Spine Surgeons Marion NC

This page provides useful content and local businesses that can help with your search for Spine Surgeons. You will find helpful, informative articles about Spine Surgeons, including "Monitoring Spinal Function During Spine Surgery". You will also find local businesses that provide the products or services that you are looking for. Please scroll down to find the local resources in Marion, NC that will answer all of your questions about Spine Surgeons.

George Cameron Green, MD
(828) 652-1673
60 S Medical Ct
Marion, NC
Specialties
Orthopedics
Gender
Male
Education
Medical School: Tulane Univ Sch Of Med, New Orleans La 70112
Graduation Year: 1981

Data Provided By:
William Singleton Ogden, MD
(662) 332-8700
Montreat, NC
Specialties
Orthopedics
Gender
Male
Education
Medical School: Med Coll Of Ga Sch Of Med, Augusta Ga 30912
Graduation Year: 1965

Data Provided By:
Stanley Craig Topple, MD
(828) 664-1888
PO Box 5
Montreat, NC
Specialties
Orthopedics
Gender
Male
Education
Medical School: Emory Univ Sch Of Med, Atlanta Ga 30322
Graduation Year: 1957

Data Provided By:
Russell Austin Flint, MD
(828) 765-8200
78 Broad St
Spruce Pine, NC
Specialties
Orthopedics
Gender
Male
Education
Medical School: Emory Univ Sch Of Med, Atlanta Ga 30322
Graduation Year: 1987
Hospital
Hospital: Spruce Pine Community Hospital, Spruce Pine, Nc

Data Provided By:
Larry G Anderson
(828) 437-8648
503 E Parker Rd
Morganton, NC
Specialty
Orthopedic Surgery

Data Provided By:
Dr.Russell Flint
(828) 765-8200
78 Broad Street
Spruce Pine, NC
Gender
M
Education
Medical School: Emory Univ Sch Of Med
Year of Graduation: 1987
Speciality
Orthopedic Surgeon
General Information
Hospital: Spruce Pine Community Hospital, Spruce Pine, Nc
Accepting New Patients: Yes
RateMD Rating
5.0, out of 5 based on 1, reviews.

Data Provided By:
Robert Alan Miller
(828) 765-8200
78 Broad St
Spruce Pine, NC
Specialty
Orthopedic Surgery

Data Provided By:
Henry D Wilde, MD
(713) 986-5510
Montreat, NC
Specialties
Orthopedics
Gender
Male
Education
Graduation Year: 2007

Data Provided By:
Russell Austin Flint
(828) 765-8200
78 Broad St
Spruce Pine, NC
Specialty
Orthopedic Surgery

Data Provided By:
Mark Steven Brazinski, MD
(828) 437-6500
503 E Parker Rd
Morganton, NC
Specialties
Orthopedics
Gender
Male
Education
Medical School: Georgetown Univ Sch Of Med, Washington Dc 20007
Graduation Year: 1989

Data Provided By:
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Monitoring Spinal Function During Spine Surgery

Any spine surgery is a very delicate operation. Care must be taken to prevent damage to the spinal cord, spinal nerves, and blood vessels supplying these neural components. Damage to the blood vessels and loss of blood supply to the spinal cord can have serious consequences.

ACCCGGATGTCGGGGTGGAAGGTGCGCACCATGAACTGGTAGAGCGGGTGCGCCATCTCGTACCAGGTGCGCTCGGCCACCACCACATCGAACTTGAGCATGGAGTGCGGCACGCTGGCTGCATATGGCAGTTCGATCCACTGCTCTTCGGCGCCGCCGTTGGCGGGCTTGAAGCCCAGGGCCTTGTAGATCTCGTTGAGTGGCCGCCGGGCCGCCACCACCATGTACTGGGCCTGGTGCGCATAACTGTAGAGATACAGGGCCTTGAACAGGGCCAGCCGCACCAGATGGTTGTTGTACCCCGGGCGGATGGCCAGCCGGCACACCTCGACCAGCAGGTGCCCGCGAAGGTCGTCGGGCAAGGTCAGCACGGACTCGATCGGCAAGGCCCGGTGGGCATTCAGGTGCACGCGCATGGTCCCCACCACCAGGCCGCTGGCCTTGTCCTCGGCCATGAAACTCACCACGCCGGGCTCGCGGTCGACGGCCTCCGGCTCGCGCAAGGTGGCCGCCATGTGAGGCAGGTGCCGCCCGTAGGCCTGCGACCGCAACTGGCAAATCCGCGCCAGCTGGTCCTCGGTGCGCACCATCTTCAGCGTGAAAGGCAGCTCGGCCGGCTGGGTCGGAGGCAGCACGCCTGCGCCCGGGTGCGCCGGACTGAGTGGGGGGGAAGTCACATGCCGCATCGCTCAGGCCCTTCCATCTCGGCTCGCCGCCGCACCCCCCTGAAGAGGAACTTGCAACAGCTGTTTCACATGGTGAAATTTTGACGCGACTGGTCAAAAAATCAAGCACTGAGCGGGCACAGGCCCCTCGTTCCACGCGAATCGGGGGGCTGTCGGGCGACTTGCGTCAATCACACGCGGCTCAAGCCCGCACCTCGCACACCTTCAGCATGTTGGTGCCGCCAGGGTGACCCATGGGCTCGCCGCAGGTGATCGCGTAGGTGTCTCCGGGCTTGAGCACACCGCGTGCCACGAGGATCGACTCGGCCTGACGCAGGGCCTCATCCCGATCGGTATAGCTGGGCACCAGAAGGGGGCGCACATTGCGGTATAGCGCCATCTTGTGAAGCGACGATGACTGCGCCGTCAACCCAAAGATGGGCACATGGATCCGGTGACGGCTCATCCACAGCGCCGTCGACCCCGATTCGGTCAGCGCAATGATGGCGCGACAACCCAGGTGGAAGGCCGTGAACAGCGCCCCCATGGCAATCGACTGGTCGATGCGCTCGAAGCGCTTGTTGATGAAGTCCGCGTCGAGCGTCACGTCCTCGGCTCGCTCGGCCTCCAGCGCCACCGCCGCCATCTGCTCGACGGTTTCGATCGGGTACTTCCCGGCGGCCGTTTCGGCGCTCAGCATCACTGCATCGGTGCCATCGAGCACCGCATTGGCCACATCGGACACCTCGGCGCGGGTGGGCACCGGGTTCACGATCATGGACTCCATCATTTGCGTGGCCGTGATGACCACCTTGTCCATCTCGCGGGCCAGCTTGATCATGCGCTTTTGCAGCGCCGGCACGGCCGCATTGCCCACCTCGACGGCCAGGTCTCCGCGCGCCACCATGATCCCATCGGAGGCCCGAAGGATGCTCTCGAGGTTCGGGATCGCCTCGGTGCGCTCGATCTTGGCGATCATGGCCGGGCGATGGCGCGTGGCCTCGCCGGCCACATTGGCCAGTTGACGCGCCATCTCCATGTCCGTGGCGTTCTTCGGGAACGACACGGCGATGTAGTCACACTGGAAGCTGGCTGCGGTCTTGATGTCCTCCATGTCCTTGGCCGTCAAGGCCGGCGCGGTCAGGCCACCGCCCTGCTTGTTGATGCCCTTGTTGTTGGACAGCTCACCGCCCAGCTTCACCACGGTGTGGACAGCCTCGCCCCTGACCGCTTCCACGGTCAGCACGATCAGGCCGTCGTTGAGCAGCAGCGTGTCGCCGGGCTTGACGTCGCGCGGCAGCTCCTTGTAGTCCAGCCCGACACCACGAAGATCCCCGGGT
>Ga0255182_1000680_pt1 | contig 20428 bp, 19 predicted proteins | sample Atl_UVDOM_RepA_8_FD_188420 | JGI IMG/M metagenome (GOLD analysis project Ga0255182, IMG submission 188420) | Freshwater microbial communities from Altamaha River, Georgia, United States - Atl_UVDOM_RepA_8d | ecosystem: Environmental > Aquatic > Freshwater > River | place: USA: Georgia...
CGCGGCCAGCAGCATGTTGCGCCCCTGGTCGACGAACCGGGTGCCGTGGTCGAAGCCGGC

Surgeons have an important tool available during spinal surgery to monitor patients called intraoperative neuromonitoring or IOM. IOM methods include the wake-up test, somatosensory-evoked potentials (SSEP), transcranial motor-evoked potentials (tcMEP), spinal cord MEPs, spontaneous electromyography (sEMG), and triggered electromyography (tEMG).

Each one of these tests has its own purposes and functions. But the basic idea behind this type of monitoring is to make sure moment-by-moment during the procedure that no injury has occurred. This is called real-time monitoring. Warning is given so that any damage can be prevented or reversed.

The tests must be accurate enough to avoid any false positives or false negatives. A false positive means the test says there's a problem when there really isn't one. A false negative is a test that doesn't indicate a problem when there is one.

In this study, neurosurgeons from the University of Pennsylvania and University of Virginia reviewed studies published on intraoperative neuromonitoring (IOM). They wanted to know how sensitive are each of the tests. Surgeons need to know what test values require immediate action.

Having these tests makes it possible to perform more complex spinal surgeries. That's important for patients with severe scoliosis undergoing spinal correction to get the best possible result. The same is true for cancer patients with spinal tumors that have to be removed. It allows the surgeon to be more aggressive when it's needed and with less risk of complications.

For each of the IOM tests, the authors provide a description of the test, when it would be used, and what the research reports about reliability, validity, and effectiveness of each test. Surgeons are given ways to avoid problems and obstacles with each test. A summary of all the technical information is provided with key points from the article offered in the conclusion.

Here's a sample of the type of information surgeons can obtain from this review. The wake-up test (gradually reducing the amount of anesthesia until the patient wakes up enough to move their arms and legs) has many more drawbacks than benefits compared to the other tests. It's easy to do but only offers a one-time look at what's going on when really ongoing monitoring is much better. It should only be used along with a more consistent test.

Somatosensory-evoked potentials (SSEPs) became popular in the late 1980s and early 1990s. They were thought to be reliable but it turned out there was a high rate of false negatives. SSEPs don't monitor all aspects of spinal cord, spinal nerve, and vascular (blood supply) function. They are not reliable to test mot...

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